Dhiaga is Justin Purser and Joyce Clery’s portal for expressing their love for Italian grapes, as expressed through Victorian vineyards and innovative winemaking techniques. The pair craft both recognisably classic expressions, as well as creative diversions, such as their dry, hop-infused Moscato that’s given gentle fizz through the pét-nat method.
Justin Purser is perhaps best known for being at the tiller of Victorian icon Best’s, in Great Western, where he has been the winemaker for the better part of a decade. But Purser and his business partner Joyce Clery have also been deeply invested in their own project. Meaning heavenly or divine in Irish, Dhiaga is where the pair indulge their passion for grape varieties that excel in Northern Italy, where they have both worked.
Purser studied at Charles Sturt University, which is renowned for its wine science degree, but he actually studied visual arts, before decamping to Sydney to enrol in a graphic design degree, then finally correcting course to graduate in oenology at Adelaide University in 2004. Joyce is an Honours Graduate in Hospitality Management, a trained jazz singer and a qualified chef. The pair met while working together in a fine-dining restaurant in Sydney, after having managed wine lists in various hotels and restaurants around the world, but they both harboured a desire to make wine themselves.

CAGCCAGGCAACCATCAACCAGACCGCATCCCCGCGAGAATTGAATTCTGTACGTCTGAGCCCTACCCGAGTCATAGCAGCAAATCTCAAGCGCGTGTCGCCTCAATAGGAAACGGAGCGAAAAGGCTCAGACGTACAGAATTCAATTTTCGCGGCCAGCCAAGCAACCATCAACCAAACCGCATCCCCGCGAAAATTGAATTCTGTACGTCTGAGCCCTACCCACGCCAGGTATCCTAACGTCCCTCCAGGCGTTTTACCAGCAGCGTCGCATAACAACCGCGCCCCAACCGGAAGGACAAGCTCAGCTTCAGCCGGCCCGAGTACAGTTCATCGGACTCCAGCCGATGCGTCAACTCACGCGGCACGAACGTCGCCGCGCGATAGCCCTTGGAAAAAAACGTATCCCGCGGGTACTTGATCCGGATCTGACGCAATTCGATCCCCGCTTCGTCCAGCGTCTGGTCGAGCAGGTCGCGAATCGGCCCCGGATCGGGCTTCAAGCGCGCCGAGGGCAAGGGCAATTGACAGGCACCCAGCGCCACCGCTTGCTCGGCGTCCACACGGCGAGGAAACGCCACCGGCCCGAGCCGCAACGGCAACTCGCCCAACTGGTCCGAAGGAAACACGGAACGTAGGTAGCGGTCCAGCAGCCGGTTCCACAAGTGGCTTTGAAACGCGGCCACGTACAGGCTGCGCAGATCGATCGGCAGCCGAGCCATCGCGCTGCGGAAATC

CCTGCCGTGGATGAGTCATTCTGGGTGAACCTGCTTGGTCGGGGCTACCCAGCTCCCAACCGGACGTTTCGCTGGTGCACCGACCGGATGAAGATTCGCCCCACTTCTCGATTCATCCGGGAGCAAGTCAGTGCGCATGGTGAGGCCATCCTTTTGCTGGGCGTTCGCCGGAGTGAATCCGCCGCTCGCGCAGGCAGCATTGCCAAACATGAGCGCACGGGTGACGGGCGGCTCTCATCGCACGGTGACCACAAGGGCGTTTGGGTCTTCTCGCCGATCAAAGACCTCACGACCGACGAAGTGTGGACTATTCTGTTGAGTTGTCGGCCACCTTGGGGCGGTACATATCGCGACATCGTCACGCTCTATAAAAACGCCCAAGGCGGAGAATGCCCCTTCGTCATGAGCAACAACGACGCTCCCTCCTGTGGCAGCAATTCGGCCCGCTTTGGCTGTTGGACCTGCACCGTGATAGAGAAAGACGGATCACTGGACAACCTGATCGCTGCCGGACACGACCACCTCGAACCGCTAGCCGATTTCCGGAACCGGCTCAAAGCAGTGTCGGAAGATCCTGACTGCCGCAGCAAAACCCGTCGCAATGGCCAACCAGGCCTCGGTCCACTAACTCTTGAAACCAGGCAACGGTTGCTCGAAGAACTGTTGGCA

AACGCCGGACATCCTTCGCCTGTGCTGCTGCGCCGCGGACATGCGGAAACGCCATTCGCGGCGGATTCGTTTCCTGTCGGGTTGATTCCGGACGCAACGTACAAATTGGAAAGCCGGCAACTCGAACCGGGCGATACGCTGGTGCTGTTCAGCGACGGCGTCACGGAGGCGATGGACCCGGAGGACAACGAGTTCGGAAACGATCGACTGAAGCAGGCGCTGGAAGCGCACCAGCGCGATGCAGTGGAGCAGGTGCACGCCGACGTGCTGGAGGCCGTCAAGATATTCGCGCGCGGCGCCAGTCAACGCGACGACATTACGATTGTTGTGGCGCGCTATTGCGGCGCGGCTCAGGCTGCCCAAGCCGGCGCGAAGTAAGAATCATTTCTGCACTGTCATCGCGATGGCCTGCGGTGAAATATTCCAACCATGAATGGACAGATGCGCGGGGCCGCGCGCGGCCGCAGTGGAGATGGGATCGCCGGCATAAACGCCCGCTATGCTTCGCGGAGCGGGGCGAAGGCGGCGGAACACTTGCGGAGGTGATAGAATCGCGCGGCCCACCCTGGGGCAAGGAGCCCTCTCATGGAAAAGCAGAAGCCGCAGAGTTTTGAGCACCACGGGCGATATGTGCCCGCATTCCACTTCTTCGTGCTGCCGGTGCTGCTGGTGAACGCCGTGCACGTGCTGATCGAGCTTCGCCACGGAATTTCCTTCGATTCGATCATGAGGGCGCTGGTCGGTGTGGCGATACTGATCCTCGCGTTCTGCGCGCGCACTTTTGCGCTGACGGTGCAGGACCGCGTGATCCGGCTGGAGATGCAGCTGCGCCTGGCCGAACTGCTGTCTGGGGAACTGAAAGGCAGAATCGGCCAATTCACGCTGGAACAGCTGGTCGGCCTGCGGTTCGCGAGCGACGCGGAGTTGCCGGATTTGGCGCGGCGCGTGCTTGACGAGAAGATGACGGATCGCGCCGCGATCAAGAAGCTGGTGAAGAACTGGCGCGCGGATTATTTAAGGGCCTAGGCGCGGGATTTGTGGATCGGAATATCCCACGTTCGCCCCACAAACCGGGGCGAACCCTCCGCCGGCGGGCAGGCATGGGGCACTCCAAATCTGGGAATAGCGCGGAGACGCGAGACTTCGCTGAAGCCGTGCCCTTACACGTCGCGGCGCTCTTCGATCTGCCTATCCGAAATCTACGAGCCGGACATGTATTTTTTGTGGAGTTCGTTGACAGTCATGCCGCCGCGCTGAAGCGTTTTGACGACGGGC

Purser worked at Primo Estate, where Joe Grilli instilled in him both an interest in Italian varieties, as well as a passion for experimentation. Grilli entrusted the management of Primo Estate’s Adelaide Hills nebbiolo block to Purser, as well as the responsibility of making the wine. He credits this as a turning point in his career. Purser also endured an icy time at Peregrine, in Central Otago, before he worked alongside Clery at Azienda Agricola Brezza, in Barolo. Enzo Brezza taught Purser the finer points of nebbiolo making, and also handed him the responsibility of managing the cellar – no small thing at such an esteemed address. Purser then directed a winemaking team at Domaine de Montille, in Burgundy, for four years. Lured back to Australia, he took the winemaking baton at Best’s from Adam Wadewitz in 2011.
The pair’s launched their Dhiaga label in 2018, though it included a nebbiolo made in 2015. Their philosophy begins with a focus on primely sited vineyards of mature vines and follows with a lightness of touch, but not at the expense of expression “We produce wines simply, with little or no processing aids or adjuncts, no filtration, the bare minimum of sulphur or none at all. We want to make wines that push the boundaries without compromising on quality,” says Purser.
Today, a nebbiolo, moscato (the hoppy one), gewürztraminer (arguably native to Northern Italy, and named after the town of Termeno, formerly known as Tramin), arneis and rosé, mainly made from nebbiolo make up the Dhiaga range.